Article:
UpFront: Are You at Full Throttle?
By Brian J. Hogan
During visits I've made to many companies and plants in the US, Japan, and Europe, a consistent theme often emerges. I'm told that operations were running at a certain level, then competition, or new management, or some other shock to the system forced a reorganization (perhaps with lean principles in mind, perhaps not). Suddenly morale improved, everyone pitched in, and new capacity emerged. What this sort of thing implies, of course, is that there was a good deal of unused capacity—either plant-wide or throughout the company—and the changes tapped into that capacity.
The great co-founder of the Toyota Production System,Taiichi Ohno, compared inventory to a river that conceals rocks. As inventory is removed, the rocks (waste) become visible, and can then be removed. Perhaps our everyday approaches to work act in a similar manner to conceal or suppress capacity, and it may be that thoughtful reconsideration of how we do things can release that capacity.
This observation probably applies both to hardware and to human resources. Almost every builder of modern machine tools and machine controls will tell a visiting editor that their products—especially the new multitasking machines—can do more than customers realize. Builders of machines and controls talk about metalcutting routines and software rarely used by the customer, who tends to buy the machine/control for a specific project, and doesn't grasp its full capacity.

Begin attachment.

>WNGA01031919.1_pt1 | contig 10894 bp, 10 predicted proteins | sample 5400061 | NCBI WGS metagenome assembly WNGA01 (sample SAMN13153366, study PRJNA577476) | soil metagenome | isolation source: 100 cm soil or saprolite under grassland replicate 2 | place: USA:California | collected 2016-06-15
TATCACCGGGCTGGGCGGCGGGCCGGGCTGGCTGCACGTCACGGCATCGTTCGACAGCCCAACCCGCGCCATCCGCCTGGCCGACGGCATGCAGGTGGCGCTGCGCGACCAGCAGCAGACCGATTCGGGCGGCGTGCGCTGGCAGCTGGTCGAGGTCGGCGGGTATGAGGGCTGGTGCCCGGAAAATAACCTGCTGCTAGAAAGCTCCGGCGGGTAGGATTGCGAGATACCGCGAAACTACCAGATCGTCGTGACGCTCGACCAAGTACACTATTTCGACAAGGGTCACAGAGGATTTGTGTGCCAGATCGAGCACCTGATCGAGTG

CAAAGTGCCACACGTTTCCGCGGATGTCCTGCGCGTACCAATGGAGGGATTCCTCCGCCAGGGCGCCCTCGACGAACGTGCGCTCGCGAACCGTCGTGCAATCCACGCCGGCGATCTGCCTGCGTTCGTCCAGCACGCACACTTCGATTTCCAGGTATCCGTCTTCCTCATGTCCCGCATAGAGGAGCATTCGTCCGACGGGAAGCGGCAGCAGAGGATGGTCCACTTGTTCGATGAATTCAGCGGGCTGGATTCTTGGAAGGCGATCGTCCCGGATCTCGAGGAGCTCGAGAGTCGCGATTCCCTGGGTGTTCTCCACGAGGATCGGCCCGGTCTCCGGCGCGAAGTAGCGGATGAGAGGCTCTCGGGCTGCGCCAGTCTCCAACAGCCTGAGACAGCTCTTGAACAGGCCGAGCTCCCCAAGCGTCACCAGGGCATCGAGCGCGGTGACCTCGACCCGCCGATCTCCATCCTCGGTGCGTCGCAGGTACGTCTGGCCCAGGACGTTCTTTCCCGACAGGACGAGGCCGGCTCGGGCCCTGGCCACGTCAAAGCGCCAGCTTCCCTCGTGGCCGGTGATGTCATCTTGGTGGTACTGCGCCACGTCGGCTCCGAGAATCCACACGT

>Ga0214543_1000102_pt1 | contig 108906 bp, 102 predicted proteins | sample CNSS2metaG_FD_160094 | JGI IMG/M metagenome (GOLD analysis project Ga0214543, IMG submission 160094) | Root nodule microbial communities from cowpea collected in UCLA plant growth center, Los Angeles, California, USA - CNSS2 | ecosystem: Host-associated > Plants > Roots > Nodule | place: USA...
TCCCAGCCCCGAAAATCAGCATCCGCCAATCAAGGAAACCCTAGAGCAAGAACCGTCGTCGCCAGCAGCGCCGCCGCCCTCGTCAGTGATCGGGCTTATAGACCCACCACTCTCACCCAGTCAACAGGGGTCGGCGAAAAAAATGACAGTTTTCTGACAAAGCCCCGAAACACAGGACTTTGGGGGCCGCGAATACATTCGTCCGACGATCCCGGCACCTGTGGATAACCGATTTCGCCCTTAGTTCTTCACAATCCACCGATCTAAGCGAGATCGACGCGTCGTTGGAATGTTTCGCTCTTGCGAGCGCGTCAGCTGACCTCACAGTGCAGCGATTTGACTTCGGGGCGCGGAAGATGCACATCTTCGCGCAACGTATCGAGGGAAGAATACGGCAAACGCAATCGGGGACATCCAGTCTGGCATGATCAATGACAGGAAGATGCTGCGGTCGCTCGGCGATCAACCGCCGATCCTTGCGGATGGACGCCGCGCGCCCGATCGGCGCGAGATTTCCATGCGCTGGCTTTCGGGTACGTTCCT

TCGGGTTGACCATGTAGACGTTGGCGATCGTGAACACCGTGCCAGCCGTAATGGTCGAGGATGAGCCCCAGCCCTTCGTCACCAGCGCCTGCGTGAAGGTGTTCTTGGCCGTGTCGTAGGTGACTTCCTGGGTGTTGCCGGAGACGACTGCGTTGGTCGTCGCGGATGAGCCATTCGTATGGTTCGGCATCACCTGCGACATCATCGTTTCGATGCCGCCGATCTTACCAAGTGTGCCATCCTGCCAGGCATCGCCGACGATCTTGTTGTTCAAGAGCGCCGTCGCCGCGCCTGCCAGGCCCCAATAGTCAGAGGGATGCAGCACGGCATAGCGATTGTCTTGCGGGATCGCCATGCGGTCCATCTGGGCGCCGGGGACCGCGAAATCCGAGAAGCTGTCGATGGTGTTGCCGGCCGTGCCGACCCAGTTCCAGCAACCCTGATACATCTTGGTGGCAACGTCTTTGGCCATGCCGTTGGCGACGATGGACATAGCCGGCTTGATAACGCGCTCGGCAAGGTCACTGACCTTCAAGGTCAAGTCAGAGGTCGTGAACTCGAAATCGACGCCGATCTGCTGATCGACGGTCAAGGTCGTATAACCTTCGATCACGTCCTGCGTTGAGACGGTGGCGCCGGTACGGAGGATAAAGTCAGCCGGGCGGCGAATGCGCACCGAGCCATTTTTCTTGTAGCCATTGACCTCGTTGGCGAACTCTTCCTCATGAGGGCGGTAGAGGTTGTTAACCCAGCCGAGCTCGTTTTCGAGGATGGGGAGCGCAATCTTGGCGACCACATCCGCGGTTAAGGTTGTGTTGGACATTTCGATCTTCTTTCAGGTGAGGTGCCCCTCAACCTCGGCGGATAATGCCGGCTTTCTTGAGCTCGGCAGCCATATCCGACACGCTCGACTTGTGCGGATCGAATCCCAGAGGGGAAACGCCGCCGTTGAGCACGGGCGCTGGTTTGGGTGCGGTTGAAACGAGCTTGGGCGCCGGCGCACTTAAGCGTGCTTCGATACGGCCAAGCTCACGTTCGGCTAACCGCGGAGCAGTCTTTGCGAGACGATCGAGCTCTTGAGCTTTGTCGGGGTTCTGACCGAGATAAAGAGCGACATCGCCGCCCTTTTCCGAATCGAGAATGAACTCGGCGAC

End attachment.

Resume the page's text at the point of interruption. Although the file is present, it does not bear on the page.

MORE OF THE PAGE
And intelligent people, when challenged and given the opportunity, can do really impressive things. It seems to be true that if the person on the floor or in the office is interested in the job, and feels personally involved in the work, his/her work capacity increases significantly.
There may be a great many operations that run, so to speak, at half-throttle, with underutilized equipment tended by personnel who spend mornings looking forward to lunch, and afternoons waiting for the end of the working day. The true value of lean probably doesn't lie in creating new capacity, but in its ability to push operations a bit closer to the real underlying maximum performance achievable by a company.
Every manager or engineer strives to create a stable process, whether the process functions on the floor or in the office. Products and conditions change, however, and if the process doesn't also change, productivity will suffer.
In a sense, we work in new factories and offices every year, as the work we do evolves, and new equipment arrives. But we don't recognize the "newness" because it comes upon us gradually. Perhaps the most critical job of every manufacturing engineer or manager is to constantly address processes, and involve everyone in continuously optimizing them to maximize production capacity.
This article was first published in the February 2008 edition of Manufacturing Engineering magazine.